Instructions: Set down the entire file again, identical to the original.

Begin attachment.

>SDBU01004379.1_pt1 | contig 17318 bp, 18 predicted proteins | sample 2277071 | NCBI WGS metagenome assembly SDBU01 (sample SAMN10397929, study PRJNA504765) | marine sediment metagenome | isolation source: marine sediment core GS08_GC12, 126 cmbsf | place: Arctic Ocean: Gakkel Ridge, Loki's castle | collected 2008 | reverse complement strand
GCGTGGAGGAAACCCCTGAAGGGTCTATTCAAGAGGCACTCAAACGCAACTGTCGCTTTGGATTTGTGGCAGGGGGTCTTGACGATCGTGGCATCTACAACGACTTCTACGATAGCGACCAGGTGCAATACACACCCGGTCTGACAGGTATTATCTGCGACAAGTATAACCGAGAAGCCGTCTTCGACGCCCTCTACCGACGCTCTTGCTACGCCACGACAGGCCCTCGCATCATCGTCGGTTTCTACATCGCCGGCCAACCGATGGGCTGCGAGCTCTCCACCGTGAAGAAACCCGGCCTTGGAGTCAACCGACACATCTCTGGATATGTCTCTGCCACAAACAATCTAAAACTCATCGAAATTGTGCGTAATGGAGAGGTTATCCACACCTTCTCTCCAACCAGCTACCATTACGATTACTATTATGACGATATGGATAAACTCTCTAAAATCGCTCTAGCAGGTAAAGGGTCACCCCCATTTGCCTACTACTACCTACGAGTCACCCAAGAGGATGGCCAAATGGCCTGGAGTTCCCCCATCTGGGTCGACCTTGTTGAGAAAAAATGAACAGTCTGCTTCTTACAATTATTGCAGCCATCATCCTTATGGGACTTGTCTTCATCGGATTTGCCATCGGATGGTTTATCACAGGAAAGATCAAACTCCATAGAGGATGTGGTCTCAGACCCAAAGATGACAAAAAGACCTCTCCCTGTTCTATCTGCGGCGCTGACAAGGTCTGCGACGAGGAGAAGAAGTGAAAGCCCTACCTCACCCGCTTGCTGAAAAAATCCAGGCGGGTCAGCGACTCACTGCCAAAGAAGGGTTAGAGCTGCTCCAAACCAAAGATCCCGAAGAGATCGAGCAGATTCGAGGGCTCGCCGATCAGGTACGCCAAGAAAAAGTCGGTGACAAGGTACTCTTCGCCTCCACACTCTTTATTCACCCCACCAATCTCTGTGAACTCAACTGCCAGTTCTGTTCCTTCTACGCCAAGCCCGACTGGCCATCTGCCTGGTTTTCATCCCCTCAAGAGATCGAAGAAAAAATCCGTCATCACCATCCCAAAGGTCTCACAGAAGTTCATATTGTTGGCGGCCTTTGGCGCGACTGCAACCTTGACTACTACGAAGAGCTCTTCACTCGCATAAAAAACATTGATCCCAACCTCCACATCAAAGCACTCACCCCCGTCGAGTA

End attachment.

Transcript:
>SDBU01004379.1_pt1 | contig 17318 bp, 18 predicted proteins | sample 2277071 | NCBI WGS metagenome assembly SDBU01 (sample SAMN10397929, study PRJNA504765) | marine sediment metagenome | isolation source: marine sediment core GS08_GC12, 126 cmbsf | place: Arctic Ocean: Gakkel Ridge, Loki's castle | collected 2008 | reverse complement strand
GCGTGGAGGAAACCCCTGAAGGGTCTATTCAAGAGGCACTCAAACGCAACTGTCGCTTTGGATTTGTGGCAGGGGGTCTTGACGATCGTGGCATCTACAACGACTTCTACGATAGCGACCAGGTGCAATACACACCCGGTCTGACAGGTATTATCTGCGACAAGTATAACCGAGAAGCCGTCTTCGACGCCCTCTACCGACGCTCTTGCTACGCCACGACAGGCCCTCGCATCATCGTCGGTTTCTACATCGCCGGCCAACCGATGGGCTGCGAGCTCTCCACCGTGAAGAAACCCGGCCTTGGAGTCAACCGACACATCTCTGGATATGTCTCTGCCACAAACAATCTAAAACTCATCGAAATTGTGCGTAATGGAGAGGTTATCCACACCTTCTCTCCAACCAGCTACCATTACGATTACTATTATGACGATATGGATAAACTCTCTAAAATCGCTCTAGCAGGTAAAGGGTCACCCCCATTTGCCTACTACTACCTACGAGTCACCCAAGAGGATGGCCAAATGGCCTGGAGTTCCCCCATCTGGGTCGACCTTGTTGAGAAAAAATGAACAGTCTGCTTCTTACAATTATTGCAGCCATCATCCTTATGGGACTTGTCTTCATCGGATTTGCCATCGGATGGTTTATCACAGGAAAGATCAAACTCCATAGAGGATGTGGTCTCAGACCCAAAGATGACAAAAAGACCTCTCCCTGTTCTATCTGCGGCGCTGACAAGGTCTGCGACGAGGAGAAGAAGTGAAAGCCCTACCTCACCCGCTTGCTGAAAAAATCCAGGCGGGTCAGCGACTCACTGCCAAAGAAGGGTTAGAGCTGCTCCAAACCAAAGATCCCGAAGAGATCGAGCAGATTCGAGGGCTCGCCGATCAGGTACGCCAAGAAAAAGTCGGTGACAAGGTACTCTTCGCCTCCACACTCTTTATTCACCCCACCAATCTCTGTGAACTCAACTGCCAGTTCTGTTCCTTCTACGCCAAGCCCGACTGGCCATCTGCCTGGTTTTCATCCCCTCAAGAGATCGAAGAAAAAATCCGTCATCACCATCCCAAAGGTCTCACAGAAGTTCATATTGTTGGCGGCCTTTGGCGCGACTGCAACCTTGACTACTACGAAGAGCTCTTCACTCGCATAAAAAACATTGATCCCAACCTCCACATCAAAGCACTCACCCCCGTCGAGTA